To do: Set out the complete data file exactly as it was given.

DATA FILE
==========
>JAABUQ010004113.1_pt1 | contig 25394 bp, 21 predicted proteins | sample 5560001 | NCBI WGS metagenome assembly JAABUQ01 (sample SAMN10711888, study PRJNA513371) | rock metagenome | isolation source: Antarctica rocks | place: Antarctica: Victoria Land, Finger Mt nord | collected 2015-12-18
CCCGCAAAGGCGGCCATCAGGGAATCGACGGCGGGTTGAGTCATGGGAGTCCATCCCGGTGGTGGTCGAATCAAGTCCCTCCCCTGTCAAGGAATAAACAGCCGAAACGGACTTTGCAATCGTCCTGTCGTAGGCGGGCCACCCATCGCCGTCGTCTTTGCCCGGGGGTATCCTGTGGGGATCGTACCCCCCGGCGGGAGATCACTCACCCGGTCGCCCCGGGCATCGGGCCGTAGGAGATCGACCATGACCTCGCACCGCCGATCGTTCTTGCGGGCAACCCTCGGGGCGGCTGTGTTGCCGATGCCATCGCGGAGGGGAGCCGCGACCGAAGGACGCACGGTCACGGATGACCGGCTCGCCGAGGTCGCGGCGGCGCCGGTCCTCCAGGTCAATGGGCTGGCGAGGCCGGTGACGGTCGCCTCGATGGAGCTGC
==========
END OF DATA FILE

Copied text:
>JAABUQ010004113.1_pt1 | contig 25394 bp, 21 predicted proteins | sample 5560001 | NCBI WGS metagenome assembly JAABUQ01 (sample SAMN10711888, study PRJNA513371) | rock metagenome | isolation source: Antarctica rocks | place: Antarctica: Victoria Land, Finger Mt nord | collected 2015-12-18
CCCGCAAAGGCGGCCATCAGGGAATCGACGGCGGGTTGAGTCATGGGAGTCCATCCCGGTGGTGGTCGAATCAAGTCCCTCCCCTGTCAAGGAATAAACAGCCGAAACGGACTTTGCAATCGTCCTGTCGTAGGCGGGCCACCCATCGCCGTCGTCTTTGCCCGGGGGTATCCTGTGGGGATCGTACCCCCCGGCGGGAGATCACTCACCCGGTCGCCCCGGGCATCGGGCCGTAGGAGATCGACCATGACCTCGCACCGCCGATCGTTCTTGCGGGCAACCCTCGGGGCGGCTGTGTTGCCGATGCCATCGCGGAGGGGAGCCGCGACCGAAGGACGCACGGTCACGGATGACCGGCTCGCCGAGGTCGCGGCGGCGCCGGTCCTCCAGGTCAATGGGCTGGCGAGGCCGGTGACGGTCGCCTCGATGGAGCTGC